In the New York Times Magazine article “The Moral Life Of Babies,” Yale University psychology professor Paul Bloom reports a striking conclusion after ten years of study: infants may be born with the beginnings of a moral code, an awareness of right and wrong behavior.
The babies in Bloom’s studies, conducted at Yale’s Infant Cognition Center, witnessed a mini-drama acted out by objects or puppets. After several repetitions, two of the objects or puppets were held out in front of the babies. Infants as young as 5 months-old consistently reached for the one they had seen behave helpfully, the ‘nice’ one. This article is a fascinating read and, as is often the case, the online reader comments are as illuminating as the story.
Several discount the study as bad science for one reason or another and are cynical about the conclusions. Most are at least open to the idea that babies are born with a rudimentary sense of morals. I was particularly struck by this comment:
When I was an infant — 9 months or younger — two things happened in my family, which I knew were wrong at the time. My memories include the events themselves, and an awareness that because I couldn’t walk and talk, I was at a disadvantage — my point of view would never be heard — and I was potentially in danger. It was an awareness that felt clear, and that understood that, despite my age-related social muteness, my point of view was justified and important. –Heath, NYC
Whether we agree with Bloom’s conclusions or believe they are too far-reaching, his study demonstrates beyond all doubt that even the youngest infants are aware, impressionable people, capable of thought and of making choices. (And you could hear me hip-hip-hooraying all over town about that!)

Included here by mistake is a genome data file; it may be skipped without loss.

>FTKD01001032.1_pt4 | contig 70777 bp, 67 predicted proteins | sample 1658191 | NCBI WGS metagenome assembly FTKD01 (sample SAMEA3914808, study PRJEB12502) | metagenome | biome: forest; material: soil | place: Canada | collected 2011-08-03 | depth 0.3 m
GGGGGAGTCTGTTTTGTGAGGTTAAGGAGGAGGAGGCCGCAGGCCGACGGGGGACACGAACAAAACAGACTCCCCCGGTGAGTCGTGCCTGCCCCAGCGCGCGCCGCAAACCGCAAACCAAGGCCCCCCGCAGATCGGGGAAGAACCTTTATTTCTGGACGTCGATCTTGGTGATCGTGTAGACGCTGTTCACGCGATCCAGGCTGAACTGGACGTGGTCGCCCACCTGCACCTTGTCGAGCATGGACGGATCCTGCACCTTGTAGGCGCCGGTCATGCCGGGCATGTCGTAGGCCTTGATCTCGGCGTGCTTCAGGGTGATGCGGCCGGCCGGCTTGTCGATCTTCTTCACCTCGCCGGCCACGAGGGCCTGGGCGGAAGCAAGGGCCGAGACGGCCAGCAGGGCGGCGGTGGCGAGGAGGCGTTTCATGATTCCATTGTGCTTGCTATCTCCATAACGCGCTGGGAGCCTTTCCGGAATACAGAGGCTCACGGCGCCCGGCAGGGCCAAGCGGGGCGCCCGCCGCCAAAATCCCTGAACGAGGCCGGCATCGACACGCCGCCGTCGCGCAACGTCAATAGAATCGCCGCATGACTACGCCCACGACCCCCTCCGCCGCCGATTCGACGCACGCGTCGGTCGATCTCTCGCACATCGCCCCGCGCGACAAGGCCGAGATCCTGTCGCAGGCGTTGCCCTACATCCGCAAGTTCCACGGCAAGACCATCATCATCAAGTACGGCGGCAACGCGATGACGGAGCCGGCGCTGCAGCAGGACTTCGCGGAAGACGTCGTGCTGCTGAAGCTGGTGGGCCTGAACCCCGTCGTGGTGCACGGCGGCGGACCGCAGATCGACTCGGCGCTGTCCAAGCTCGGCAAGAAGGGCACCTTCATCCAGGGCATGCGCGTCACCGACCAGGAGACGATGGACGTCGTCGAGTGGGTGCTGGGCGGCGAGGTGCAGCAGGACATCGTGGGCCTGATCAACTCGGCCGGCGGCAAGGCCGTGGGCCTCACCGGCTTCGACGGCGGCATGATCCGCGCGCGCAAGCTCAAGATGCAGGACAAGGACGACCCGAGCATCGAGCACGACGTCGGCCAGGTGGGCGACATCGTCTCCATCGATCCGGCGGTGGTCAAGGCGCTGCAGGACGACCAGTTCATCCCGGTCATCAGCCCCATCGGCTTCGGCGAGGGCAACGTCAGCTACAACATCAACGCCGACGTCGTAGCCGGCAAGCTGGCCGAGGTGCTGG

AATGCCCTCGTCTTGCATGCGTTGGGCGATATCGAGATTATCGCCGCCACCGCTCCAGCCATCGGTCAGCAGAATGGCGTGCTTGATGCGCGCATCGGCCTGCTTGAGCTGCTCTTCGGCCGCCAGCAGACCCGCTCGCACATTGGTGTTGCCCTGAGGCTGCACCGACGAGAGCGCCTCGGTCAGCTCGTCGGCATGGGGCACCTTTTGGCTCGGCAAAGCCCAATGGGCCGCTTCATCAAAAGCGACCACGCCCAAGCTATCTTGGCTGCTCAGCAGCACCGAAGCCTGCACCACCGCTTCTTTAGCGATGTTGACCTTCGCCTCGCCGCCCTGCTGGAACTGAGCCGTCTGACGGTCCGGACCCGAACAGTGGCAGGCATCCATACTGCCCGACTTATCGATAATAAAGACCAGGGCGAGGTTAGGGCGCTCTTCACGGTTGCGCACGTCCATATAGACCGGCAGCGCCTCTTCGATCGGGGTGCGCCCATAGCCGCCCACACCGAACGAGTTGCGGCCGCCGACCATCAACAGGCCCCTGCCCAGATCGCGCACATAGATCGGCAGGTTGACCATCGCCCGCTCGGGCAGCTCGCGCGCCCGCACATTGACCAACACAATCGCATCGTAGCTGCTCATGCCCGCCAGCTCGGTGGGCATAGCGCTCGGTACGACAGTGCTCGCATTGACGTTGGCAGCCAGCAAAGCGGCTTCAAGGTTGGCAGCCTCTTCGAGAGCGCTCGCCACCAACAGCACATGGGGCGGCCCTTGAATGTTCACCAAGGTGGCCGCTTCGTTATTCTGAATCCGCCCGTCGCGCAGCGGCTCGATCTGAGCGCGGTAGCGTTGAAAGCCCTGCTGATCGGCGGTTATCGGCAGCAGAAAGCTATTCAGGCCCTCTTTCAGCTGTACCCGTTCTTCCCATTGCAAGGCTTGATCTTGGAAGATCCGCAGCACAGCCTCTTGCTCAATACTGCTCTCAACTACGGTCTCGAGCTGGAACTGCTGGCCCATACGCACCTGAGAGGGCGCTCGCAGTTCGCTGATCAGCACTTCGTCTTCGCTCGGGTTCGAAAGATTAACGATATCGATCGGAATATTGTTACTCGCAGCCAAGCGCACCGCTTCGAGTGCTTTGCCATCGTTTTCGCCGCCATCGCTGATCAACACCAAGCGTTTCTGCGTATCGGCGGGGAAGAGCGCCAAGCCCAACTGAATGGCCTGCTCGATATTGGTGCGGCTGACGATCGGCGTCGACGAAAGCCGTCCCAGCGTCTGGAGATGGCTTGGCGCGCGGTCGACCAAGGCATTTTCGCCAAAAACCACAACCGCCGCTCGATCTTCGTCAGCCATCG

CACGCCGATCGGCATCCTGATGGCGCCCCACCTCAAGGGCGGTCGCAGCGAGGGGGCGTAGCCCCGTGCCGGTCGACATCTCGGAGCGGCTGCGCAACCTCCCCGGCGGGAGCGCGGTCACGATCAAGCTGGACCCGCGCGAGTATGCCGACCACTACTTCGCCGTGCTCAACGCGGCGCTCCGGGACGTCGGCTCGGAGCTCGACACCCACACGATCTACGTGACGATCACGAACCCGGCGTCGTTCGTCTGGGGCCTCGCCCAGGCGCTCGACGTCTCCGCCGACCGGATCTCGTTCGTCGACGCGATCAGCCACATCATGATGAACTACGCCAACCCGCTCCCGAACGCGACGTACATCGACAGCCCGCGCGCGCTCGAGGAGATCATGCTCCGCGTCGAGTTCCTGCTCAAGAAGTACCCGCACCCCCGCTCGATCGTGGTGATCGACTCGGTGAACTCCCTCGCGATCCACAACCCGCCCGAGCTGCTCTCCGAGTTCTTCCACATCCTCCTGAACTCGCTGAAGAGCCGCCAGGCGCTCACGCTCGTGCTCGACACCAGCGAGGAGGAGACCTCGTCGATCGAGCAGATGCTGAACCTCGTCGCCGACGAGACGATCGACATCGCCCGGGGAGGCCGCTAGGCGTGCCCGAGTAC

This contradicts the advice of influential experts like Dr. Sears, who theorize that infants are not really ready to be born into the world after nine months, and should be treated as if they are in the womb for another 9 months. (Who knew Nature could get it so wrong?) Dr. Sears tells us that babies are “humanized” by being “worn”, attached to us in carriers all day long for their first 9 months in the world. The not-so-subtle implication is that our babies are not born people, aware and capable of developing their senses without our filter and our constant interruption.
A continually carried baby does not have the opportunity to express his unique point-of-view through acitivities that he himself initiates. Instead, he is lulled by our movements all day, a blur of images passing through his vision. He is unable to stop and absorb sights, sounds, smells that interest him; his ability to move his body, examine, explore and experiment is severely limited.
Babies are defenseless, inarticulate and pliable, so it’s easy for us to believe that they are less aware than they are.
We distract babies during diaper changes when we are touching the most intimate areas of their bodies. We arrange them in front of TV sets and force them to diffuse an onslaught of sensory stimulation. We shush, hush and jiggle them when they cry, tease, tickle and toss them in the air to make them laugh, put nipples in their mouths to keep them quiet. We do all of these things because we love and adore our babies, but don’t consider them to be truly alert and aware. We hope our children will stay tuned in to life, but we train them time and again to tune out their world.
The day before I read Bloom’s article, I was in the market checkout line. Facing me was a baby boy sitting in a shopping cart. The intensity in his eyes made the red pacifier that covered half of his tiny face almost unnoticeable, and I was reminded of what infant expert Magda Gerber used to say: “Three kinds of people will gaze so intently: the insane, lovers, and babies.”
The baby’s eyes seemed to be telling me a thousand stories. His penetrating stare made me feel I should explain what I was doing as I placed my groceries on the conveyer belt, “I’m just putting these down here.” His mother, paying at the register, shot me an awkward glance.
Babies may well be born with a rudimentary understanding of right and wrong. At the very least, we know that if we slow down they are capable of absorbing every detail of their surroundings and making choices. They internalize every interaction they have with us and with others. Whenever they are not sleeping, they are learning and assimilating. Whether we can ever prove those things scientifically or not, surely our infants deserve the benefit of our doubt…don’t they?